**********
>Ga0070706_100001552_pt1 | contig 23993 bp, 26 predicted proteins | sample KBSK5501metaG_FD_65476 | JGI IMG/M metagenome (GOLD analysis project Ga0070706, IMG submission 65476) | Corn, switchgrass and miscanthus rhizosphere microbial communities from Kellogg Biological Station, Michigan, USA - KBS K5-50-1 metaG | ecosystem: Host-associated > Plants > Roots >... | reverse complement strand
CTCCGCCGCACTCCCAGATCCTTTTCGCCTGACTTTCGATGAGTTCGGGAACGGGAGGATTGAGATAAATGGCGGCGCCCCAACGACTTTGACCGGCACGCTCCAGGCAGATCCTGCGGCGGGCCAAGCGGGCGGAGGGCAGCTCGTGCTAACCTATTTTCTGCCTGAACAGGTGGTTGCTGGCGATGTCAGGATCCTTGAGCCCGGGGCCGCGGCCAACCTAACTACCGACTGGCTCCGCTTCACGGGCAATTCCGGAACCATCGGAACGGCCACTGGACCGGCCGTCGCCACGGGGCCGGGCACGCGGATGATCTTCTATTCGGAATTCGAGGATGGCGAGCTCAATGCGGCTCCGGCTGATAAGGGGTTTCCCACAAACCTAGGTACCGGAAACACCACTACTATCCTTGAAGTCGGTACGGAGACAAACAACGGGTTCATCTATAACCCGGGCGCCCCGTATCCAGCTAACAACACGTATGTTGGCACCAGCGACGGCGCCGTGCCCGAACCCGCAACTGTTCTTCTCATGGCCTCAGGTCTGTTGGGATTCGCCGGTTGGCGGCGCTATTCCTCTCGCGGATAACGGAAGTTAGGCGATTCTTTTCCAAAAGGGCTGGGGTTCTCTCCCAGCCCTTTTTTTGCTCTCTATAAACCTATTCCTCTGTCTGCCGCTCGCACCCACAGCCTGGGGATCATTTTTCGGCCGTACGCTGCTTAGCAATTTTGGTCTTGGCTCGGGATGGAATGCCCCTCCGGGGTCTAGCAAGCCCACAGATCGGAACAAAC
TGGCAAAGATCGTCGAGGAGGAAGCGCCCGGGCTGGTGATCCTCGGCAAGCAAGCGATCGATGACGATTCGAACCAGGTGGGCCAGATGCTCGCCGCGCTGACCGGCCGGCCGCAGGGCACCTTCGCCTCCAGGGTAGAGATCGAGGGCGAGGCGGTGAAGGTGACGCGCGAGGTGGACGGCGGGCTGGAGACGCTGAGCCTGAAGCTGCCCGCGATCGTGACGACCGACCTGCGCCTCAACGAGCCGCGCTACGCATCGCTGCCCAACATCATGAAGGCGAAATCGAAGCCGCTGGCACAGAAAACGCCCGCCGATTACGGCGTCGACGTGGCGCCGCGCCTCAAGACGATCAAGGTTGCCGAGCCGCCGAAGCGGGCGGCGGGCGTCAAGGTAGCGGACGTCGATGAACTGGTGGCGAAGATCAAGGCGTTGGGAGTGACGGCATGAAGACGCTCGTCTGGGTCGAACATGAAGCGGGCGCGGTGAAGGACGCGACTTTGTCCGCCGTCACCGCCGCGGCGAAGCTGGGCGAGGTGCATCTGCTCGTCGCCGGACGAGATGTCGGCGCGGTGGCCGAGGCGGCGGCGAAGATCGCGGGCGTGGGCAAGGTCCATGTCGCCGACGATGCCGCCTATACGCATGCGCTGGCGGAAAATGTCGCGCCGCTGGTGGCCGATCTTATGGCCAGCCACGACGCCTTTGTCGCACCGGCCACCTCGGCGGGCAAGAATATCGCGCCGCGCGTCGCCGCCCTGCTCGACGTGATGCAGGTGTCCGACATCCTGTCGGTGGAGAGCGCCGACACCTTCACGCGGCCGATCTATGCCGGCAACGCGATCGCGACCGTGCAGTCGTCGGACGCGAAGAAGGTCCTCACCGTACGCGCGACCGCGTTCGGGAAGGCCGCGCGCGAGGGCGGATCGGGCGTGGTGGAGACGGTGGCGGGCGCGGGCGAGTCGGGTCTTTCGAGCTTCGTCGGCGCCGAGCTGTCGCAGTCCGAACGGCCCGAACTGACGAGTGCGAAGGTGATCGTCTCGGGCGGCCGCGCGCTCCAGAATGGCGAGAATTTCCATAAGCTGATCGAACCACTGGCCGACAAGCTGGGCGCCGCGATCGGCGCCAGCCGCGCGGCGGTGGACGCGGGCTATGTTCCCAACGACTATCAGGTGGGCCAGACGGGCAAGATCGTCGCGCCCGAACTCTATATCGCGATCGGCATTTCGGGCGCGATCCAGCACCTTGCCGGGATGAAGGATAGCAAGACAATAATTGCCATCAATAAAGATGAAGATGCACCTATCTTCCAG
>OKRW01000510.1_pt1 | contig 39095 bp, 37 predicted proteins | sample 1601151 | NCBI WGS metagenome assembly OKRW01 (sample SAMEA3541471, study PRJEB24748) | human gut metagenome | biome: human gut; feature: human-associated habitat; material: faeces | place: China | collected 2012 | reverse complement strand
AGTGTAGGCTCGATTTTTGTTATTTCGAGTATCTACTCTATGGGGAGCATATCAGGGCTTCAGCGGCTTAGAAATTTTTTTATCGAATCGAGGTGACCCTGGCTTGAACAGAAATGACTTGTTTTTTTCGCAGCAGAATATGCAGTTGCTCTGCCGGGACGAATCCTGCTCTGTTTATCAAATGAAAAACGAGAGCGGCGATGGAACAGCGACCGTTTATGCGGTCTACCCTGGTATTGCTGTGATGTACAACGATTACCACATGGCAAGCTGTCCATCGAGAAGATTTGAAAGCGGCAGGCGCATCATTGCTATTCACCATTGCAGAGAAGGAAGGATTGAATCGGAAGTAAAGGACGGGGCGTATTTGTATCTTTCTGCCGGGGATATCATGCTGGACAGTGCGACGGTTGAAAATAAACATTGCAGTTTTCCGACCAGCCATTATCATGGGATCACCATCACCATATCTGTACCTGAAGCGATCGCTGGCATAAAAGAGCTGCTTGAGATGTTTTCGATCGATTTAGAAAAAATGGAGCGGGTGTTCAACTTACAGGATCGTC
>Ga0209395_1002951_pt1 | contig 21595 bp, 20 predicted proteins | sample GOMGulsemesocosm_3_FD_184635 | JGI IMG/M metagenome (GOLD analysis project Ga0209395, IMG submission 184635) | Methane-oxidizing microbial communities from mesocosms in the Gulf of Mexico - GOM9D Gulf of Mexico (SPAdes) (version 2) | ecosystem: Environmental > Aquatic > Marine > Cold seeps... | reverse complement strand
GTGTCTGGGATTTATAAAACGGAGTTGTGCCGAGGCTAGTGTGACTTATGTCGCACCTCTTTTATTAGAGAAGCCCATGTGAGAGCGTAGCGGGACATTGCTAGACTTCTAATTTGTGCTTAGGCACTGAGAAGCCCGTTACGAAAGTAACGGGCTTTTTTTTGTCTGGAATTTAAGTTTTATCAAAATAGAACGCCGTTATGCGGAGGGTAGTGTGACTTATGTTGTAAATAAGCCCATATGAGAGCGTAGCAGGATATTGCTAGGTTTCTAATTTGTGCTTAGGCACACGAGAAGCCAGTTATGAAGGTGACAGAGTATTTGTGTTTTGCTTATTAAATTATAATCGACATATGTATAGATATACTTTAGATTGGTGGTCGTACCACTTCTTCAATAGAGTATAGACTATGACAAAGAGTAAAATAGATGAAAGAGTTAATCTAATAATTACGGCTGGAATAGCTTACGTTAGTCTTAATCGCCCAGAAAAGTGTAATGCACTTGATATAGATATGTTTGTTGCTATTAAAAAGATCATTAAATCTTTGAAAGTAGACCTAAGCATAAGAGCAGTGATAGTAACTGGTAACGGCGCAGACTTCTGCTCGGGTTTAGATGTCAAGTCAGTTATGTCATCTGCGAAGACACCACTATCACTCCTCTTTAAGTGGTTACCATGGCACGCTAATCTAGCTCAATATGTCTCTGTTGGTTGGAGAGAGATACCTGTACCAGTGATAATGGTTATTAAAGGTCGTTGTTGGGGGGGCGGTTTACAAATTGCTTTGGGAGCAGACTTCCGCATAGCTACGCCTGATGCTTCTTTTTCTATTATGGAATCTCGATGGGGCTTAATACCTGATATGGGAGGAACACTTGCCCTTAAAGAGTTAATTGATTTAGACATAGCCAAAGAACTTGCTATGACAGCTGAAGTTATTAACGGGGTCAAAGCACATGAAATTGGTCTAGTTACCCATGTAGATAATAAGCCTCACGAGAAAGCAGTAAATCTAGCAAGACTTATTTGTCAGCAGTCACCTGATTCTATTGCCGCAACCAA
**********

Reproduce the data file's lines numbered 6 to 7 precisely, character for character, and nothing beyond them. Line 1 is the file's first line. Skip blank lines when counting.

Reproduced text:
>Ga0209395_1002951_pt1 | contig 21595 bp, 20 predicted proteins | sample GOMGulsemesocosm_3_FD_184635 | JGI IMG/M metagenome (GOLD analysis project Ga0209395, IMG submission 184635) | Methane-oxidizing microbial communities from mesocosms in the Gulf of Mexico - GOM9D Gulf of Mexico (SPAdes) (version 2) | ecosystem: Environmental > Aquatic > Marine > Cold seeps... | reverse complement strand
GTGTCTGGGATTTATAAAACGGAGTTGTGCCGAGGCTAGTGTGACTTATGTCGCACCTCTTTTATTAGAGAAGCCCATGTGAGAGCGTAGCGGGACATTGCTAGACTTCTAATTTGTGCTTAGGCACTGAGAAGCCCGTTACGAAAGTAACGGGCTTTTTTTTGTCTGGAATTTAAGTTTTATCAAAATAGAACGCCGTTATGCGGAGGGTAGTGTGACTTATGTTGTAAATAAGCCCATATGAGAGCGTAGCAGGATATTGCTAGGTTTCTAATTTGTGCTTAGGCACACGAGAAGCCAGTTATGAAGGTGACAGAGTATTTGTGTTTTGCTTATTAAATTATAATCGACATATGTATAGATATACTTTAGATTGGTGGTCGTACCACTTCTTCAATAGAGTATAGACTATGACAAAGAGTAAAATAGATGAAAGAGTTAATCTAATAATTACGGCTGGAATAGCTTACGTTAGTCTTAATCGCCCAGAAAAGTGTAATGCACTTGATATAGATATGTTTGTTGCTATTAAAAAGATCATTAAATCTTTGAAAGTAGACCTAAGCATAAGAGCAGTGATAGTAACTGGTAACGGCGCAGACTTCTGCTCGGGTTTAGATGTCAAGTCAGTTATGTCATCTGCGAAGACACCACTATCACTCCTCTTTAAGTGGTTACCATGGCACGCTAATCTAGCTCAATATGTCTCTGTTGGTTGGAGAGAGATACCTGTACCAGTGATAATGGTTATTAAAGGTCGTTGTTGGGGGGGCGGTTTACAAATTGCTTTGGGAGCAGACTTCCGCATAGCTACGCCTGATGCTTCTTTTTCTATTATGGAATCTCGATGGGGCTTAATACCTGATATGGGAGGAACACTTGCCCTTAAAGAGTTAATTGATTTAGACATAGCCAAAGAACTTGCTATGACAGCTGAAGTTATTAACGGGGTCAAAGCACATGAAATTGGTCTAGTTACCCATGTAGATAATAAGCCTCACGAGAAAGCAGTAAATCTAGCAAGACTTATTTGTCAGCAGTCACCTGATTCTATTGCCGCAACCAA